by David Liss, author of The Whiskey Rebels,
"Intelligent, insightful, poignant, funny, endlessly entertaining, and perpetually thought-provoking, West of Here proves that Jonathan Evison is a major new voice in American fiction."
by Kirkus Reviews,
"Well-plotted, literate....Evison moves his narrative backward and forward through time, taking a leisurely approach to telling a story that is seldom dramatic, but that Westerners will recognize as their own."
by Ron Currie Jr., author of Everything Matters!,
"'Epic' is yet another one of those words that's been stripped of its meaning from overuse, but no other word can properly describe this novel. I'm in awe. You will be, too."
At the foot of the Elwha River, the muddy outpost of Port Bonita is about to boom, fueled by a ragtag band of dizzyingly disparate men and women unified only in their visions of a more prosperous future. A failed accountant by the name of Ethan Thornburgh has just arrived in Port Bonita to reclaim the woman he loves and start a family. Ethan's obsession with a brighter future impels the damming of the mighty Elwha to harness its power and put Port Bonita on the map.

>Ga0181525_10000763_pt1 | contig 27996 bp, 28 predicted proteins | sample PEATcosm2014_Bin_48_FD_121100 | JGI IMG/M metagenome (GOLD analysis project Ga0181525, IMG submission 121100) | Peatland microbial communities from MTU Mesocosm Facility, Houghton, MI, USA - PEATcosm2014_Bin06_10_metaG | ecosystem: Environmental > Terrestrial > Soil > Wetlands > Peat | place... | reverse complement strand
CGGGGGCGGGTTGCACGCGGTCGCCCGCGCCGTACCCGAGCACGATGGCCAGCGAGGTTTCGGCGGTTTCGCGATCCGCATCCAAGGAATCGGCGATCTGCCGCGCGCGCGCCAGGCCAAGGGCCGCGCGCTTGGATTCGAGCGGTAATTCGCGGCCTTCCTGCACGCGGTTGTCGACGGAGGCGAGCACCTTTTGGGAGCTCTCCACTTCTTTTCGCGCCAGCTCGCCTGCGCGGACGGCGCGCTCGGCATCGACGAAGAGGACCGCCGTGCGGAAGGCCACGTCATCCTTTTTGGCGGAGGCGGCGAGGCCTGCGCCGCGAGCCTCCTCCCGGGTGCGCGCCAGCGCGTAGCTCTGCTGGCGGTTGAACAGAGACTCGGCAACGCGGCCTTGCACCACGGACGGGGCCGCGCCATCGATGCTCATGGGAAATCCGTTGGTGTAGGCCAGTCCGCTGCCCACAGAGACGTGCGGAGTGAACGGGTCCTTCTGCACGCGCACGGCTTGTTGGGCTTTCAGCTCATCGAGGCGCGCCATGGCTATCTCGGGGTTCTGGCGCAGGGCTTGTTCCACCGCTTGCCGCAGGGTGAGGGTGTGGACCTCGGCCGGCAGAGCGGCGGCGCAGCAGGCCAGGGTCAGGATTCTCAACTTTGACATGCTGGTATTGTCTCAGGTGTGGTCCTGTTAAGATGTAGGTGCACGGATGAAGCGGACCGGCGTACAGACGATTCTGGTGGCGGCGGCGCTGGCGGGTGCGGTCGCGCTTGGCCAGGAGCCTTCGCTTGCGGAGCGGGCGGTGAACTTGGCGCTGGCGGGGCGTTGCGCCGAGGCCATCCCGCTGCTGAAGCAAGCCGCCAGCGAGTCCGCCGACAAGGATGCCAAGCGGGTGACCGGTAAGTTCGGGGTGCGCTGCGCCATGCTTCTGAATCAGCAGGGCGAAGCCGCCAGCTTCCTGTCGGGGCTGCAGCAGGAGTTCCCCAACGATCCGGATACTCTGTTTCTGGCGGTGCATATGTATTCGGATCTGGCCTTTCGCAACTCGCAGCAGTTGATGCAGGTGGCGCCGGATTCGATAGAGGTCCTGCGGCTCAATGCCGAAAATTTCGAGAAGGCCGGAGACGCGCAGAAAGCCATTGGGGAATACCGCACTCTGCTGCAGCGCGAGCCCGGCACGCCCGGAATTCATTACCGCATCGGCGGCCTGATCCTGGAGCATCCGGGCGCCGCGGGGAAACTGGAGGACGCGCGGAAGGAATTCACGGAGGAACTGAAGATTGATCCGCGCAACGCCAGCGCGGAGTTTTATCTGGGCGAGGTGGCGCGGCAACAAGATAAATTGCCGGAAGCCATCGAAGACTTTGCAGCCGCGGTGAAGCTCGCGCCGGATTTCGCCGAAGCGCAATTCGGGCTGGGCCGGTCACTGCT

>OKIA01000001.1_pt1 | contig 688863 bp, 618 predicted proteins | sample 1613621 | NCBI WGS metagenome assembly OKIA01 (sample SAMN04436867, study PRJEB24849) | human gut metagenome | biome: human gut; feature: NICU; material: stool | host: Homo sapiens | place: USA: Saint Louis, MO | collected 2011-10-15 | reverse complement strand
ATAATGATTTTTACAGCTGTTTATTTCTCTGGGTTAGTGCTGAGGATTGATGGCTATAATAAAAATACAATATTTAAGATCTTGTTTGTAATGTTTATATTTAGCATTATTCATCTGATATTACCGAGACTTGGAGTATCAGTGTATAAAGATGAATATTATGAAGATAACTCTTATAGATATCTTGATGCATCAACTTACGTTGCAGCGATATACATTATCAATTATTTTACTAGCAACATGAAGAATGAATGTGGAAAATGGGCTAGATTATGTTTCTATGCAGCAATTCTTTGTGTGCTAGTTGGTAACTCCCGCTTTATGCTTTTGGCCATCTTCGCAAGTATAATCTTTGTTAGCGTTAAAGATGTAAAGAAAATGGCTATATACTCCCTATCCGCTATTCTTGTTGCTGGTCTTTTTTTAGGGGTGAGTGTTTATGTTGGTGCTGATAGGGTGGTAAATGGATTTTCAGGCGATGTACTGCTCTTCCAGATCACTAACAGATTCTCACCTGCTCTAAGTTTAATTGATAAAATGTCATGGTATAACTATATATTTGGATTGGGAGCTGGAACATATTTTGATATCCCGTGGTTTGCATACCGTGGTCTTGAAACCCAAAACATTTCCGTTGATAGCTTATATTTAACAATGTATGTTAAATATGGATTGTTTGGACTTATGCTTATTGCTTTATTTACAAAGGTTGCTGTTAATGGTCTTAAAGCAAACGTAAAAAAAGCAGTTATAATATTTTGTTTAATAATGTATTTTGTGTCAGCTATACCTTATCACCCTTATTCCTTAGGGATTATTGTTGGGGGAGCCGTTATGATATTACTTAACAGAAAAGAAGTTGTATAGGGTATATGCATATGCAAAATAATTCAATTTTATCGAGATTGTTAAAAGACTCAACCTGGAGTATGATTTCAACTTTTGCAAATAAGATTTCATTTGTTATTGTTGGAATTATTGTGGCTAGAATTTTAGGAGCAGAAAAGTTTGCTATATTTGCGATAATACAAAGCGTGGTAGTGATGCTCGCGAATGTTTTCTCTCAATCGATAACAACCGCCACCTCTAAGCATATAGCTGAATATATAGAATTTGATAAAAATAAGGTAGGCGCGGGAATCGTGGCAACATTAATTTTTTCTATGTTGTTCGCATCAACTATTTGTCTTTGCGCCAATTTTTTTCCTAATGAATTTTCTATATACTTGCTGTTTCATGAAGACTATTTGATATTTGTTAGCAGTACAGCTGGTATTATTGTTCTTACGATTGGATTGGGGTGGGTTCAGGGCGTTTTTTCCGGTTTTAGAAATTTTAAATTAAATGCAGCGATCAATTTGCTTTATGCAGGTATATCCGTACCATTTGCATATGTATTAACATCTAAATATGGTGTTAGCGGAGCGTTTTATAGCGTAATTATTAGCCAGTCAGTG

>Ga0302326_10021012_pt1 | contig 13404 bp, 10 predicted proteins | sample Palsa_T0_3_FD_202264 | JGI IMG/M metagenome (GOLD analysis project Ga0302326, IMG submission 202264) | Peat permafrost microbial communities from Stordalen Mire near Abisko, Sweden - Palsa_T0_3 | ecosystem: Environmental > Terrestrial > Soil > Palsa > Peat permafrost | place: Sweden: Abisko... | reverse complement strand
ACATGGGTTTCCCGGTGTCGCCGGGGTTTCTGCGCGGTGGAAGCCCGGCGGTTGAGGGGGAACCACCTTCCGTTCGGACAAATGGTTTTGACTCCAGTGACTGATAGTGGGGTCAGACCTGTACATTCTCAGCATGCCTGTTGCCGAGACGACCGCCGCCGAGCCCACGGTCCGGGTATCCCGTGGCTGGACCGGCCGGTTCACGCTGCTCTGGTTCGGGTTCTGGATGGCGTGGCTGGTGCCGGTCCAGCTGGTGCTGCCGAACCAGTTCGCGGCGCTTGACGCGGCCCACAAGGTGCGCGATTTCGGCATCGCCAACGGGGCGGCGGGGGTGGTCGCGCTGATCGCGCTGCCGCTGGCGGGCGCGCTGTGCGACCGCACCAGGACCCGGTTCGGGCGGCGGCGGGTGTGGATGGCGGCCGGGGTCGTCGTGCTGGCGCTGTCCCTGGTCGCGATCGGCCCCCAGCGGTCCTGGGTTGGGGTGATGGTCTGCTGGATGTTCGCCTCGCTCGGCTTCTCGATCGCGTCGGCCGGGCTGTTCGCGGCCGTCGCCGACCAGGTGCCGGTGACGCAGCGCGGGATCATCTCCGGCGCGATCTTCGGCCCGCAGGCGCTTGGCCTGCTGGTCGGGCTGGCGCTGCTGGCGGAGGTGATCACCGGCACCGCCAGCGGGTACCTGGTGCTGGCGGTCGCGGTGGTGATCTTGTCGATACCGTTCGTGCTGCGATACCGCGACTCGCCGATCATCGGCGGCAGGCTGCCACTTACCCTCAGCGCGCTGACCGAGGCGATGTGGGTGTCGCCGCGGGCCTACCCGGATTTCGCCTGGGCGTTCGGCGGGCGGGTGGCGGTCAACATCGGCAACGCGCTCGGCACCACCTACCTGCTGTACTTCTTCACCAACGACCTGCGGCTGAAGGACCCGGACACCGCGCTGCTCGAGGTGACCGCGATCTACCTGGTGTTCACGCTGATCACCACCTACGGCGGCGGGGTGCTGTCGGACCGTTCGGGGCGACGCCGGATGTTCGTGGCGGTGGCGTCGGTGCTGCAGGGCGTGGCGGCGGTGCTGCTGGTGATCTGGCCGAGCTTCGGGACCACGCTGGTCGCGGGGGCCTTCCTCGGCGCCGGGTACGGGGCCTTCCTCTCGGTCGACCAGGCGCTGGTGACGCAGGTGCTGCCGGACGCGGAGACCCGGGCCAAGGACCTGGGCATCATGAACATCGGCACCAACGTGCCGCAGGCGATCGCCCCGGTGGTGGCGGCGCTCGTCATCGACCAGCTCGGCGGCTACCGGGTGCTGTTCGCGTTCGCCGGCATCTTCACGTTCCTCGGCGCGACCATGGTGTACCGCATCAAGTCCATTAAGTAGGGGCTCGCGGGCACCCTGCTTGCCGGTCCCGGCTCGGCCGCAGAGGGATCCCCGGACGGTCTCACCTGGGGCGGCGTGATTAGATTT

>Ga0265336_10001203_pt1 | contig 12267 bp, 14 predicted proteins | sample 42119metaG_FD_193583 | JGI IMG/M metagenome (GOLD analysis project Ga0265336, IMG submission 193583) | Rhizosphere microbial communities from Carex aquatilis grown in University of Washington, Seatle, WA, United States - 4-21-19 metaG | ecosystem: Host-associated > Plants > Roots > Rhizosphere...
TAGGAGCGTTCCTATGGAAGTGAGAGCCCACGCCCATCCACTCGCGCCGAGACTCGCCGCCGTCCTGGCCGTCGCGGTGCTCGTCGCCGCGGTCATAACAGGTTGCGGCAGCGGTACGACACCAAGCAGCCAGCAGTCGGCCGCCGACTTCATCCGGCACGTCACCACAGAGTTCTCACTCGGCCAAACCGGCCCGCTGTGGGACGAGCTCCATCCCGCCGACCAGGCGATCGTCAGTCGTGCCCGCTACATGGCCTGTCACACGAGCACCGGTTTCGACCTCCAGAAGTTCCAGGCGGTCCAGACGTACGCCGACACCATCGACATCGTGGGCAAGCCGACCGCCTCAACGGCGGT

More than a century later, his great-great grandson, a middle manager at a failing fish- packing plant, is destined to oversee the undoing of that vision, as the great Thornburgh dam is marked for demolition, having blocked the very lifeline that could have sustained the town. West of Here is a grand and playful odyssey, a multilayered saga of destiny and greed, adventure and passion, that chronicles the life of one small town, turning America's history into myth, and myth into a nation's shared experience.